career paths

How Do You Define a "Professional"?

Recently, I was discussing with someone the Brooklyn public library's availability of the Adobe Suite on Macs. To my surprise, she was adamantly opposed to this notion, exclaiming that there would be no way to distinguish between the "professional" and "any old person" claiming to be so.

I hesitated because I knew what she was referring to. I've seen it on Etsy, Shutterstock, and similarly mass stock, templated sites where someone who isn't qualified for the job is submitting vector icons that aren't vectored, let alone pathfinded or separated onto layers. I've witnessed people promoting logo design capabilities by smooshing two letters together and calling it a day. These kinds of un-certified wannabes are frustrating to the people who have learned, in some capacity, the "right" and "wrong" in graphic design in terms of technical skills.

However, claiming to be a professional too often refers to hard skill sets when it should also refer to professional behavior. Belittling or degrading people who maybe don't know as much as you is the lowest and least form of professionalism. In being a part of graphic design, a profession often referred to as "visual communication", isn't the goal precisely about dialogue and opening up pathways for opportunity? Communication is a balance between speaking and hearing. It's about learning something new from one another, sharing ideas on both ends. You cannot claim to be a graphic designer, let alone a professional, if you refuse to strengthen your skills in open dialogue. It seems to me that if a professional chooses to judge someone who isn't as knowledgeable in the subject at hand, and yet doesn't offer to teach what they know to that individual, he/she has just closed the door on the very basis of graphic design: conversation. Instead of criticizing someone with less developed technical skills, why not offer to help? Use your expertise to give suggestions, to advise, to listen. A selfish designer is not a professional, but an empathetic one just might be.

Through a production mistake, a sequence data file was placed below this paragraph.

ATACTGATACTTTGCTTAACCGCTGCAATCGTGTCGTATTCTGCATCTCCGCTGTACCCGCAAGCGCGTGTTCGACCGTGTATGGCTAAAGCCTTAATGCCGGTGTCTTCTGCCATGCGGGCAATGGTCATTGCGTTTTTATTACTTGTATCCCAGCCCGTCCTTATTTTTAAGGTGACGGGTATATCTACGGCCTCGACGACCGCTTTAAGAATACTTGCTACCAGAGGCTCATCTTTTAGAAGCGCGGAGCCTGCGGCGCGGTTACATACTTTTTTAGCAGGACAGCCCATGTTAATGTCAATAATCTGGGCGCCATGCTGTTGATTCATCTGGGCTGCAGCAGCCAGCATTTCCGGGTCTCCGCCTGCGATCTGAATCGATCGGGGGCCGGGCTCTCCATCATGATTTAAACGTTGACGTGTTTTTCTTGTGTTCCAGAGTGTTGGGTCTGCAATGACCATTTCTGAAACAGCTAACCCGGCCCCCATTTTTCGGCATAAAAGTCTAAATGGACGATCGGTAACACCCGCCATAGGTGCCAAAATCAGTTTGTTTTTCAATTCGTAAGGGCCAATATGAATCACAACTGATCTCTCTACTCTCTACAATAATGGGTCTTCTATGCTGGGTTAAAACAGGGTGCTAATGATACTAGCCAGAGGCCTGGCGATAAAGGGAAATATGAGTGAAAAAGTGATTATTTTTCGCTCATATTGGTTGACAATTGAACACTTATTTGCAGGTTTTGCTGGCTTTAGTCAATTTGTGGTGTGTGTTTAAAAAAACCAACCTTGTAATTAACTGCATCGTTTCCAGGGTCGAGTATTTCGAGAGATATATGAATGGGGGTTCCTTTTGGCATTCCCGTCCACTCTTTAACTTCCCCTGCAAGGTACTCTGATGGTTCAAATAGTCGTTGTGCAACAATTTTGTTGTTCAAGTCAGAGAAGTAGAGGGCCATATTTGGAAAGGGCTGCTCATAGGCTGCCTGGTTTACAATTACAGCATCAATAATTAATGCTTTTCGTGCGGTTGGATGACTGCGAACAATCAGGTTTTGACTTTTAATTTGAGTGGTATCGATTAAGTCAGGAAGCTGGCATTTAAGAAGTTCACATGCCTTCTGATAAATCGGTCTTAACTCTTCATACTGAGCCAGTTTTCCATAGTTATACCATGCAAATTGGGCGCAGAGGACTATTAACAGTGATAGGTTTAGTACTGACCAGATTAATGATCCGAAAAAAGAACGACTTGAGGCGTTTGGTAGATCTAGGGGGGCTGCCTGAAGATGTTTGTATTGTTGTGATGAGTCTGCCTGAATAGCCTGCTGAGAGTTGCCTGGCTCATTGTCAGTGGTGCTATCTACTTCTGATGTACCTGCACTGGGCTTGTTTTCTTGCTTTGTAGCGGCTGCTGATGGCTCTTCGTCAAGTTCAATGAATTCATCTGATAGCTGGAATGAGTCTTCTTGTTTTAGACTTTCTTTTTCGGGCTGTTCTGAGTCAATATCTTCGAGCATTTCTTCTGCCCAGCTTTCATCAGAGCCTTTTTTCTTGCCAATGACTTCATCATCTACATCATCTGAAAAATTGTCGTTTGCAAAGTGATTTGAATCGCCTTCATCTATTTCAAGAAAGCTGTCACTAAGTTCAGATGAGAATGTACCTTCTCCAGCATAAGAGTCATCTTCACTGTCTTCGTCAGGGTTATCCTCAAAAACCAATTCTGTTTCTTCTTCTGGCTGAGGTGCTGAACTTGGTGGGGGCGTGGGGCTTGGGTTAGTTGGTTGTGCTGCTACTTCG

education

Here's What I'm Doing to Stay Current as a Graphic Designer

I know what you're thinking: "Emily, how are you possibly staying current when you're working for a company that's mostly dealing with print?"

What a great question and a definitely something I'm aware of. In this day and age where the career paths of graphic designer, web designer, UX Designer, Front-End Developer, etc. are increasingly becoming more intertwined with one another, it's not enough to be a mere print designer. At the very least, it's essential that I have basic, working knowledge of these areas. Although the company that I work for currently does not offer continuing education courses or skill enrichment sessions, I've taken it upon myself to see what resources I can utilize both within the city that I live in and this wonderfully expansive thing called "the internet."